October 19, 2019 / 8:57 AM / 2 months ago

UK government will not participate in Brexit deal vote if Letwin amendment passes: BBC

Britain's Prime Minister Boris Johnson speaks at the House of Commons as parliament discusses Brexit, sitting on a Saturday for the first time since the 1982 Falklands War, in London, Britain, October 19, 2019, in this screen grab taken from video. Parliament TV via REUTERS

LONDON (Reuters) - The British government will not take part in a vote on its Brexit deal on Saturday if lawmakers back a proposal which seeks to withhold support for a deal until formal ratification legislation has passed, the BBC’s political editor said.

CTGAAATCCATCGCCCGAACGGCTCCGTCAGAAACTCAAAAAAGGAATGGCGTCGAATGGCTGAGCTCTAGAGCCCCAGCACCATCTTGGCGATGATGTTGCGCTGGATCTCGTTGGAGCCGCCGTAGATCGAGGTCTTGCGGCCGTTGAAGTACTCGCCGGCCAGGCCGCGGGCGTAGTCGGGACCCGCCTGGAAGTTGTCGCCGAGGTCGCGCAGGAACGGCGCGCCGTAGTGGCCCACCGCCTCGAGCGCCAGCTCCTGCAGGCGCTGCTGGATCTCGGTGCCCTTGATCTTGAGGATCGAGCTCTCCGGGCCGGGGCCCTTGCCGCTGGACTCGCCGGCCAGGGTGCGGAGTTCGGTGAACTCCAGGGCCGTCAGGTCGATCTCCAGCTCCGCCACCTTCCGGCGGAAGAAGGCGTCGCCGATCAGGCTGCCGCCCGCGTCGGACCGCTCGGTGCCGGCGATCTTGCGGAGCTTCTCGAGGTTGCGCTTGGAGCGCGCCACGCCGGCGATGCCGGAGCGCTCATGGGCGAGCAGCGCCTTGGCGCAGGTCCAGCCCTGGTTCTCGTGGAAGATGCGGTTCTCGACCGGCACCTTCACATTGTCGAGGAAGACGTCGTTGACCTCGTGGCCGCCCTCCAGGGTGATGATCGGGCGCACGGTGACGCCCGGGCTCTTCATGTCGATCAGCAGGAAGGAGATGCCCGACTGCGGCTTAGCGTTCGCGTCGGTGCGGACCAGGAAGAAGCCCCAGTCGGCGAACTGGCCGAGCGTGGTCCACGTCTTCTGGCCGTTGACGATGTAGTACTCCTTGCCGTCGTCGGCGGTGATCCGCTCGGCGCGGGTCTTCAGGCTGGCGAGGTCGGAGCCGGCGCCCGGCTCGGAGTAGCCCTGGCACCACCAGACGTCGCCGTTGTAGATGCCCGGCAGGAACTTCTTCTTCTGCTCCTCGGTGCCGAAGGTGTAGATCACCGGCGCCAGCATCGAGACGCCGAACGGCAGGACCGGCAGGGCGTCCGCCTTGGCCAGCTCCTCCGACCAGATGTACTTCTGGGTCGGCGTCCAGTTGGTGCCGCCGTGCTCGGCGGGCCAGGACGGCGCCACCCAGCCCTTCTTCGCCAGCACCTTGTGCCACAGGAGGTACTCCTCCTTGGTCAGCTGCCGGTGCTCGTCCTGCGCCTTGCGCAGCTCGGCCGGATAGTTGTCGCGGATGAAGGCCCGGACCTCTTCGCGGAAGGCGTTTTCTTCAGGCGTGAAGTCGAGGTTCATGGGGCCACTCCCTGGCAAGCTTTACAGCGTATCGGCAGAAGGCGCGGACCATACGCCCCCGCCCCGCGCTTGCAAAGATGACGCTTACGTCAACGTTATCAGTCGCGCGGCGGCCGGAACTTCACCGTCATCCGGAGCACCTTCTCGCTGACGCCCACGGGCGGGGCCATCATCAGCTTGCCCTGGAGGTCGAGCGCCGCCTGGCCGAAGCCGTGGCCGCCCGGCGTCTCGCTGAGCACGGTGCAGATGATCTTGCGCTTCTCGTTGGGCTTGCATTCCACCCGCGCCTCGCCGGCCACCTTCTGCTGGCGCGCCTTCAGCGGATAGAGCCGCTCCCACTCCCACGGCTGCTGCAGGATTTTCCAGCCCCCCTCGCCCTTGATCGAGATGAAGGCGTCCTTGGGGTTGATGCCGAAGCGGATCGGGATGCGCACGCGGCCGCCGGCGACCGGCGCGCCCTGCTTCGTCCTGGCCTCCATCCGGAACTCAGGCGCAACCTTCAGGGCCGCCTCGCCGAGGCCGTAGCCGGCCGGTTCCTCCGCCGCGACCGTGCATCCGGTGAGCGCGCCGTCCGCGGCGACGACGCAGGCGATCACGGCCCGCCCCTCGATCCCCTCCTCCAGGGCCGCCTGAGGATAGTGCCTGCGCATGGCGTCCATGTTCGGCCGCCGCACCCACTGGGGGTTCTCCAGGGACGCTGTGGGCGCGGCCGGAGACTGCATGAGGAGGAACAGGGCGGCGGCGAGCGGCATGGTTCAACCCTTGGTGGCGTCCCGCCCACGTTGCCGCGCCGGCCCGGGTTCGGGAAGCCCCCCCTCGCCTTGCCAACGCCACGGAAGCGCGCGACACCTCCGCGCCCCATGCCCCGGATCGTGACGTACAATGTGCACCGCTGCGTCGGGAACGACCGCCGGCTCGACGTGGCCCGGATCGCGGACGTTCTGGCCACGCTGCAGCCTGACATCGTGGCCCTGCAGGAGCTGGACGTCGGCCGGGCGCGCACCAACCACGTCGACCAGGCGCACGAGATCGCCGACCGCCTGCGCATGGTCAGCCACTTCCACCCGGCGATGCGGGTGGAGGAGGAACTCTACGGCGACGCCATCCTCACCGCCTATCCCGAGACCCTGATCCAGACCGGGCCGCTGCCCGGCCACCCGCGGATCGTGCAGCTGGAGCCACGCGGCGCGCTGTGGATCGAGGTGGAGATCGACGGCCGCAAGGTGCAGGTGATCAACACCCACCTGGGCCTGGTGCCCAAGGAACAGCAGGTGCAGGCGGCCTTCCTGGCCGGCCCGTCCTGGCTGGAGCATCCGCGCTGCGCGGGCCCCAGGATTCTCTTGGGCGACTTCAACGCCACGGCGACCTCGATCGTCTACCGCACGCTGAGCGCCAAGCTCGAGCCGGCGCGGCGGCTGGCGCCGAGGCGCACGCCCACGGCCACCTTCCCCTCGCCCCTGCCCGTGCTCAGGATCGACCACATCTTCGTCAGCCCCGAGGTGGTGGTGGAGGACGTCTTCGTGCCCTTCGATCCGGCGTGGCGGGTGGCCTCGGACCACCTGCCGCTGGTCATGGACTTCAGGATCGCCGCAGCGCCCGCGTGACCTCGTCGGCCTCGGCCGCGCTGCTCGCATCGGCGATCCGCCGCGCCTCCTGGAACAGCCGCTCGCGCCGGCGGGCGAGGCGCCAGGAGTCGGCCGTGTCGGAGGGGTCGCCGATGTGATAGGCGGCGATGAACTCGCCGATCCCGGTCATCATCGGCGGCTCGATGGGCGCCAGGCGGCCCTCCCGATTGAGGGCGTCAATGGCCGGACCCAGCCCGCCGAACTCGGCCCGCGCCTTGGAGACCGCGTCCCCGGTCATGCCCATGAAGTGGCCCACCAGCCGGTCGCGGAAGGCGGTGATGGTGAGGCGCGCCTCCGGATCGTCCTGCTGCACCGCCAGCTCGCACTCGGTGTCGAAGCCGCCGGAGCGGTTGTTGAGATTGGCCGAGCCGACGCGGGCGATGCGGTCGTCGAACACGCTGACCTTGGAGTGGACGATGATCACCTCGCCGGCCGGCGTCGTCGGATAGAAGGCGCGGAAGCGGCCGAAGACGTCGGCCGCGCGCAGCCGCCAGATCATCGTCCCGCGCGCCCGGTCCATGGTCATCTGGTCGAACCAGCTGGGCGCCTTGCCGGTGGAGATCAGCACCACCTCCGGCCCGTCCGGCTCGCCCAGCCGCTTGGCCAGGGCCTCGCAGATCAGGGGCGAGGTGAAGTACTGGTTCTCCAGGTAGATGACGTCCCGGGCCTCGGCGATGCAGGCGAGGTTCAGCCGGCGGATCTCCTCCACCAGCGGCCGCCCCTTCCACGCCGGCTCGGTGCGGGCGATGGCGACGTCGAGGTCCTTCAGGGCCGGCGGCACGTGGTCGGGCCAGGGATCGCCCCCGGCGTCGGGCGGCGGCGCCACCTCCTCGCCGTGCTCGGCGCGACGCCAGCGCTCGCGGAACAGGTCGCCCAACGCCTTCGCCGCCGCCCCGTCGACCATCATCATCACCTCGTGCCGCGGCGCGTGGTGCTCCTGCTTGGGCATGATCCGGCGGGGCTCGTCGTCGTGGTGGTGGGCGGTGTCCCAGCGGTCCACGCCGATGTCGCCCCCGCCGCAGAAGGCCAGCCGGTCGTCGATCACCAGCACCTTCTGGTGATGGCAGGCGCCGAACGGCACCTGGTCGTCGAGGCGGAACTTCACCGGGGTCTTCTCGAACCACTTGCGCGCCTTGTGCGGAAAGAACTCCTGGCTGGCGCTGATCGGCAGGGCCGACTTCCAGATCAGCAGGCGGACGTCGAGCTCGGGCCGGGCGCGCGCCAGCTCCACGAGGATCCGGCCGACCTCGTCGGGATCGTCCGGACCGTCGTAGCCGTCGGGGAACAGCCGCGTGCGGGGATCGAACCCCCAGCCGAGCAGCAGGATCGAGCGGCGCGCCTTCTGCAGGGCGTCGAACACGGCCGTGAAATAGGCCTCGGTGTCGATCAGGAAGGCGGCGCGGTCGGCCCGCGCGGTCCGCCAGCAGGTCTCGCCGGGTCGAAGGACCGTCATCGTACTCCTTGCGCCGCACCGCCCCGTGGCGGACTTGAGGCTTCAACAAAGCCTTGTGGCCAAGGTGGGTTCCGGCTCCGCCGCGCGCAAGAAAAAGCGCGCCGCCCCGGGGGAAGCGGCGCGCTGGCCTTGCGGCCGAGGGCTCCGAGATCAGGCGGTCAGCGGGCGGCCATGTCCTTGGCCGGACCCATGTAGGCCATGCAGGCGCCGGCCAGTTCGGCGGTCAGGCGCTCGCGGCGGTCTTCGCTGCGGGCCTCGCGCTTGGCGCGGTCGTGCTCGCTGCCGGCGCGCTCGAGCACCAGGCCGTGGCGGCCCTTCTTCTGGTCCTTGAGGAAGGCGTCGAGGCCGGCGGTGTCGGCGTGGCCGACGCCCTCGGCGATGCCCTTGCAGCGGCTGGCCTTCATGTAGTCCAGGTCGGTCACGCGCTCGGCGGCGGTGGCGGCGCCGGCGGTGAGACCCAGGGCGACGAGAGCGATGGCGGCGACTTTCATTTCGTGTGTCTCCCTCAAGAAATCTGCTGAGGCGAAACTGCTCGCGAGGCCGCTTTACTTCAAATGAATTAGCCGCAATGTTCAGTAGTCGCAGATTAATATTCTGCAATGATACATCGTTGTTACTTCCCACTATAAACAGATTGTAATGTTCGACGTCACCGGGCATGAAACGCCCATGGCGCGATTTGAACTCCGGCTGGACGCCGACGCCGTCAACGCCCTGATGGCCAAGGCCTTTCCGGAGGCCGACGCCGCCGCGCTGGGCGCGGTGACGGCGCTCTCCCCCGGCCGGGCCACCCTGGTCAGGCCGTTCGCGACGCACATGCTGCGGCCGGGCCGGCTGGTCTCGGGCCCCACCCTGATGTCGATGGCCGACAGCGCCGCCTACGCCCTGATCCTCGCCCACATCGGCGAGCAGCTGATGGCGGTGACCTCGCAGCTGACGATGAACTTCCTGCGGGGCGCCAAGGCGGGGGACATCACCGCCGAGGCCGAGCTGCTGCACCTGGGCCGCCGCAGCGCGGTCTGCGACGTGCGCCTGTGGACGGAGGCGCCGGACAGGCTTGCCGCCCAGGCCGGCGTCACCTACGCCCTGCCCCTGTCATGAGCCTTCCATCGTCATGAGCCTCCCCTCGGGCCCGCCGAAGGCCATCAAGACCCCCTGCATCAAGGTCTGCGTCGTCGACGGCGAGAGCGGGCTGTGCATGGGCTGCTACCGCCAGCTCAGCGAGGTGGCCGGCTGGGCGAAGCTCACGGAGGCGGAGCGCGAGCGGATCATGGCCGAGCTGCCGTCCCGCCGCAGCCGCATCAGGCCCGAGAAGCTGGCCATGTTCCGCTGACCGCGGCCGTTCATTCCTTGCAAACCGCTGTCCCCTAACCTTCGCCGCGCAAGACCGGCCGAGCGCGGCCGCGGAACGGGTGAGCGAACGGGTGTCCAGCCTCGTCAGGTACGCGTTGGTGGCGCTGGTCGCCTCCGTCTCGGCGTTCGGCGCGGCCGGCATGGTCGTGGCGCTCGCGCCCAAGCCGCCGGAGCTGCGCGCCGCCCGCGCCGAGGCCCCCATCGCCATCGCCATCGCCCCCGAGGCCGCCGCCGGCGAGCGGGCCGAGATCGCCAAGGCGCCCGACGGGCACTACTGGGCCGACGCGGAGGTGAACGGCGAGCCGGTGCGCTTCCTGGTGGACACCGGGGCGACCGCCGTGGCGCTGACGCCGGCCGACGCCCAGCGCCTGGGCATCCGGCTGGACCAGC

The proposal, put forward by former Conservative lawmaker Oliver Letwin, has a strong chance of being accepted, meaning a subsequent vote on Prime Minister Boris Johnson’s deal would no longer be a so-called “meaningful vote” to approve it.

Instead, Johnson’s Downing Street office would tell Conservative lawmakers they could go home rather than stay to participate in the vote, and would bring forward the legislation required to ratify a deal on Monday, the BBC’s Laura Kuenssberg reported.

“No. 10 plans to send MPs home if they vote for Letwin - but govt will introduce the bill on Monday,” Kuenssberg said on Twitter. She also reported that Johnson would write to the EU to request an extension to Brexit if the Letwin amendment passed.

Reporting by Guy Faulconbridge, Writing by Kylie MacLellan; editing by Michael Holden

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